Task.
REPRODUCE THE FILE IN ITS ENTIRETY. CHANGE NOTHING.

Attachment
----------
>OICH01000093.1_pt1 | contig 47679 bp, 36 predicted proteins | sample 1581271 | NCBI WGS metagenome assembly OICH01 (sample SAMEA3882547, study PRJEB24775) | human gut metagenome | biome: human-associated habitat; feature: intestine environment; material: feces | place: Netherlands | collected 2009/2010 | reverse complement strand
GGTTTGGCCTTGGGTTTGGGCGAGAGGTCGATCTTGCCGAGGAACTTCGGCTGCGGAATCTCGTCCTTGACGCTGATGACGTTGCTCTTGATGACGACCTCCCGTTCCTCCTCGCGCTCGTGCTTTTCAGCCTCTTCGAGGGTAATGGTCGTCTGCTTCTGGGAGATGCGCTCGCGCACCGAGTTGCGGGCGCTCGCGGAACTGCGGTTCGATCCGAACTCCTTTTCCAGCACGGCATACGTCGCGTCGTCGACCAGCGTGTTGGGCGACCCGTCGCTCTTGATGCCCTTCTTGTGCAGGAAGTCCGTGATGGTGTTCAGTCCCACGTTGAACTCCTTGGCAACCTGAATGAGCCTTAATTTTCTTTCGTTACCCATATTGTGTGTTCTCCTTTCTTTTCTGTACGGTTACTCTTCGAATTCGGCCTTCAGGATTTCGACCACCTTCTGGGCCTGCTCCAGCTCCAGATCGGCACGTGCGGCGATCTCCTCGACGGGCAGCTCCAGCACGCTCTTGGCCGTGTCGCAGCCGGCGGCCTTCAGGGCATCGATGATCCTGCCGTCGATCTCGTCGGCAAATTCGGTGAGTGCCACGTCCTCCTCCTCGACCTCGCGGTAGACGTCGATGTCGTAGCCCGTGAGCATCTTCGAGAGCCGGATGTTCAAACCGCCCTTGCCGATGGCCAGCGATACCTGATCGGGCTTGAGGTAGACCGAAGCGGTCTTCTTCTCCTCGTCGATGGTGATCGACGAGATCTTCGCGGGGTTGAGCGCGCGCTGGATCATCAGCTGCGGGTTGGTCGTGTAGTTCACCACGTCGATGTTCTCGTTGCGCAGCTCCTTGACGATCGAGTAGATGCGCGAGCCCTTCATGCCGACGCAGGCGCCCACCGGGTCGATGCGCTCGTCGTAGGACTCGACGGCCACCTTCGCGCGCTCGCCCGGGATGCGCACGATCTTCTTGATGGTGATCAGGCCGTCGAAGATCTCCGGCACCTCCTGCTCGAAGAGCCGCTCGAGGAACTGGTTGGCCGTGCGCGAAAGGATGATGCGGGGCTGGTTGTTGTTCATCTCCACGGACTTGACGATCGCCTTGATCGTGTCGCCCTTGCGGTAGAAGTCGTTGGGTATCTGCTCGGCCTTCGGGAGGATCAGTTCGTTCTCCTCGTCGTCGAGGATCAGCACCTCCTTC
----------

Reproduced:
>OICH01000093.1_pt1 | contig 47679 bp, 36 predicted proteins | sample 1581271 | NCBI WGS metagenome assembly OICH01 (sample SAMEA3882547, study PRJEB24775) | human gut metagenome | biome: human-associated habitat; feature: intestine environment; material: feces | place: Netherlands | collected 2009/2010 | reverse complement strand
GGTTTGGCCTTGGGTTTGGGCGAGAGGTCGATCTTGCCGAGGAACTTCGGCTGCGGAATCTCGTCCTTGACGCTGATGACGTTGCTCTTGATGACGACCTCCCGTTCCTCCTCGCGCTCGTGCTTTTCAGCCTCTTCGAGGGTAATGGTCGTCTGCTTCTGGGAGATGCGCTCGCGCACCGAGTTGCGGGCGCTCGCGGAACTGCGGTTCGATCCGAACTCCTTTTCCAGCACGGCATACGTCGCGTCGTCGACCAGCGTGTTGGGCGACCCGTCGCTCTTGATGCCCTTCTTGTGCAGGAAGTCCGTGATGGTGTTCAGTCCCACGTTGAACTCCTTGGCAACCTGAATGAGCCTTAATTTTCTTTCGTTACCCATATTGTGTGTTCTCCTTTCTTTTCTGTACGGTTACTCTTCGAATTCGGCCTTCAGGATTTCGACCACCTTCTGGGCCTGCTCCAGCTCCAGATCGGCACGTGCGGCGATCTCCTCGACGGGCAGCTCCAGCACGCTCTTGGCCGTGTCGCAGCCGGCGGCCTTCAGGGCATCGATGATCCTGCCGTCGATCTCGTCGGCAAATTCGGTGAGTGCCACGTCCTCCTCCTCGACCTCGCGGTAGACGTCGATGTCGTAGCCCGTGAGCATCTTCGAGAGCCGGATGTTCAAACCGCCCTTGCCGATGGCCAGCGATACCTGATCGGGCTTGAGGTAGACCGAAGCGGTCTTCTTCTCCTCGTCGATGGTGATCGACGAGATCTTCGCGGGGTTGAGCGCGCGCTGGATCATCAGCTGCGGGTTGGTCGTGTAGTTCACCACGTCGATGTTCTCGTTGCGCAGCTCCTTGACGATCGAGTAGATGCGCGAGCCCTTCATGCCGACGCAGGCGCCCACCGGGTCGATGCGCTCGTCGTAGGACTCGACGGCCACCTTCGCGCGCTCGCCCGGGATGCGCACGATCTTCTTGATGGTGATCAGGCCGTCGAAGATCTCCGGCACCTCCTGCTCGAAGAGCCGCTCGAGGAACTGGTTGGCCGTGCGCGAAAGGATGATGCGGGGCTGGTTGTTGTTCATCTCCACGGACTTGACGATCGCCTTGATCGTGTCGCCCTTGCGGTAGAAGTCGTTGGGTATCTGCTCGGCCTTCGGGAGGATCAGTTCGTTCTCCTCGTCGTCGAGGATCAGCACCTCCTTC